circumstances in which the passions, agitated in every direction, were
liable to mislead; amidst appearances sometimes dubious; vicissitudes of
fortune often discouraging; in situations in which not unfrequently want of
success has countenanced the spirit of criticism, the constancy of your
support was the essential prop of the efforts and guaranty of the plans by
which they were effected.

Profoundly penetrated with this idea, I shall carry it with me to my grave
as a strong incitement to unceasing vows that Heaven may continue to you the
choicest tokens of its beneficence; that your union and brotherly affection
may be perpetual; that the free Constitution, which is the work of your
hands may be sacredly maintained; that its administration in every
department may be stamped with wisdom and virtue; that, in fine, the
happiness of the people of these states, under the auspices of liberty, may
be made complete by so careful a preservation and so prudent a use of this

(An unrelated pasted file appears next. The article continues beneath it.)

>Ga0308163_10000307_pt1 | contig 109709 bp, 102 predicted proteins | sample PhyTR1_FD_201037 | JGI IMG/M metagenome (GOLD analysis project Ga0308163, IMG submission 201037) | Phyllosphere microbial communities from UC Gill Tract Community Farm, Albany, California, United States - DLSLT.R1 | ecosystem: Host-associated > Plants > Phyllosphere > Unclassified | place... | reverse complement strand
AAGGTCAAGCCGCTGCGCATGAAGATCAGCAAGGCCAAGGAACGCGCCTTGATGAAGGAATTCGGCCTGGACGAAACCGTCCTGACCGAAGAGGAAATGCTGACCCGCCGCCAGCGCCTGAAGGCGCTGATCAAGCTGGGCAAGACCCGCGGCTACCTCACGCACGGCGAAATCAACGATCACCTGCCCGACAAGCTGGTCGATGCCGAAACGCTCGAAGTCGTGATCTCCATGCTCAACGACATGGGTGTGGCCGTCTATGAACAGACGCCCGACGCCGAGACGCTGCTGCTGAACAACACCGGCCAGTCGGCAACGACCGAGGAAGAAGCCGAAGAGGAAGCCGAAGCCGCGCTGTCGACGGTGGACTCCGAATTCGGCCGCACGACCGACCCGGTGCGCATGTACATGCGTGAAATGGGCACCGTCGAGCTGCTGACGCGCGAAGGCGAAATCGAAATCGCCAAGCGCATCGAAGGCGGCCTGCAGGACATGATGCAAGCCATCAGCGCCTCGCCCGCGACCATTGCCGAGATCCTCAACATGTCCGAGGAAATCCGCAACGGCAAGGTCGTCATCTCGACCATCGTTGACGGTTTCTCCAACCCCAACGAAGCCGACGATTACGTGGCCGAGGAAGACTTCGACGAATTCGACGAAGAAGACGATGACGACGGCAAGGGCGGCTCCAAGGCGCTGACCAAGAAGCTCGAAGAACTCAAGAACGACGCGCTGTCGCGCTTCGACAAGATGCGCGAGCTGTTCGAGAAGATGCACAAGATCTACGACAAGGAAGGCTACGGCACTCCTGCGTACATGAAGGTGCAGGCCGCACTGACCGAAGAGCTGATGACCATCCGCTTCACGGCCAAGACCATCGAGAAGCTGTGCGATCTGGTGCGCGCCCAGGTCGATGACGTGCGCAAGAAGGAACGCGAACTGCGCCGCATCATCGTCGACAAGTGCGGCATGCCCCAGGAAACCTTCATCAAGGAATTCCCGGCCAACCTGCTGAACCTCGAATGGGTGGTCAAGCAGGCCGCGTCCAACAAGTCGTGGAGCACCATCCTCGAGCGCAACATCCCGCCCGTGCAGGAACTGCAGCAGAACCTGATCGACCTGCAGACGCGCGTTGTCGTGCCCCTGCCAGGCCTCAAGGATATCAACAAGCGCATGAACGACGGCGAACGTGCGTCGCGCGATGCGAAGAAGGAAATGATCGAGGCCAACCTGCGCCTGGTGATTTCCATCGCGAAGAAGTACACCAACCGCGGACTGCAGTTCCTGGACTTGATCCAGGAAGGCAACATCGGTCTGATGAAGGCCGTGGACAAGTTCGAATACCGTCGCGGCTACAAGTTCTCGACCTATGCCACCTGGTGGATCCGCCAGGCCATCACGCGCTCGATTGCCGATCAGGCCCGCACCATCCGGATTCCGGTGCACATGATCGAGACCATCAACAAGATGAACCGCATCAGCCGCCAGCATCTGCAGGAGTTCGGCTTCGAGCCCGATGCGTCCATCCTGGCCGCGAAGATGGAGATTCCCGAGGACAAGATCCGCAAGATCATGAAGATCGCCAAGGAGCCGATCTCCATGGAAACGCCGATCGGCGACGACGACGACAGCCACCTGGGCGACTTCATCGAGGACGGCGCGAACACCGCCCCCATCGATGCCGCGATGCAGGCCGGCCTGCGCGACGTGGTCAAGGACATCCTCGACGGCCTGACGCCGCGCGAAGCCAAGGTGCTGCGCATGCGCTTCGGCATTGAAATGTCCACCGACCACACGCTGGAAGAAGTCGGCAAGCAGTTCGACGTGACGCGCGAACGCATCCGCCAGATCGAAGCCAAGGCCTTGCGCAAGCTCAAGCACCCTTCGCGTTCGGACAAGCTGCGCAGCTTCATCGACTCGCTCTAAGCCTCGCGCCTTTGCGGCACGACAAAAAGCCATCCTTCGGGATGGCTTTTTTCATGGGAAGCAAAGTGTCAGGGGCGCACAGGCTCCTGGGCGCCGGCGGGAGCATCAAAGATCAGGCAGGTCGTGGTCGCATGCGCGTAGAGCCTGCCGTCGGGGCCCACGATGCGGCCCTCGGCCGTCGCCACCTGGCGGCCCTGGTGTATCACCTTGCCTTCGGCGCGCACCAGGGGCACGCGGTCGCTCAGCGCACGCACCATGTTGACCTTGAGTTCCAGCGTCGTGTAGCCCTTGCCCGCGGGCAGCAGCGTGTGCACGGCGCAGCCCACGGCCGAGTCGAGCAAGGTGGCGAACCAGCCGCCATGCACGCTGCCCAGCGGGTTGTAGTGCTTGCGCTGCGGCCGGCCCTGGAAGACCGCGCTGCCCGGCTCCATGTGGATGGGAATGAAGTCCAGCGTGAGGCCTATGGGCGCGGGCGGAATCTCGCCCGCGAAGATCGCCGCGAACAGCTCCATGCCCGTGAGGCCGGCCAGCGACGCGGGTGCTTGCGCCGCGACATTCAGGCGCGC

blessing as will acquire to them the glory of recommending it to the
applause, the affection, and adoption of every nation which is yet a
stranger to it.

Here, perhaps, I ought to stop. But a solicitude for your welfare which can
not end but with my life, and the apprehension of danger natural to that
solicitude, urge me on an occasion like the present to offer to your solemn
contemplation and to recommend to your frequent review some sentiments which
are the result of much reflection, of no inconsiderable observation, and
which appears to me all important to the permanency of your felicity as a
people. These will be offered to you with the more freedom as you can only
see in them the disinterested warnings of a parting friend, who can possibly
have no personal motive to bias his counsel. Nor can I forget as an
encouragement to it your indulgent reception of my sentiments on a former
and not dissimilar occasion.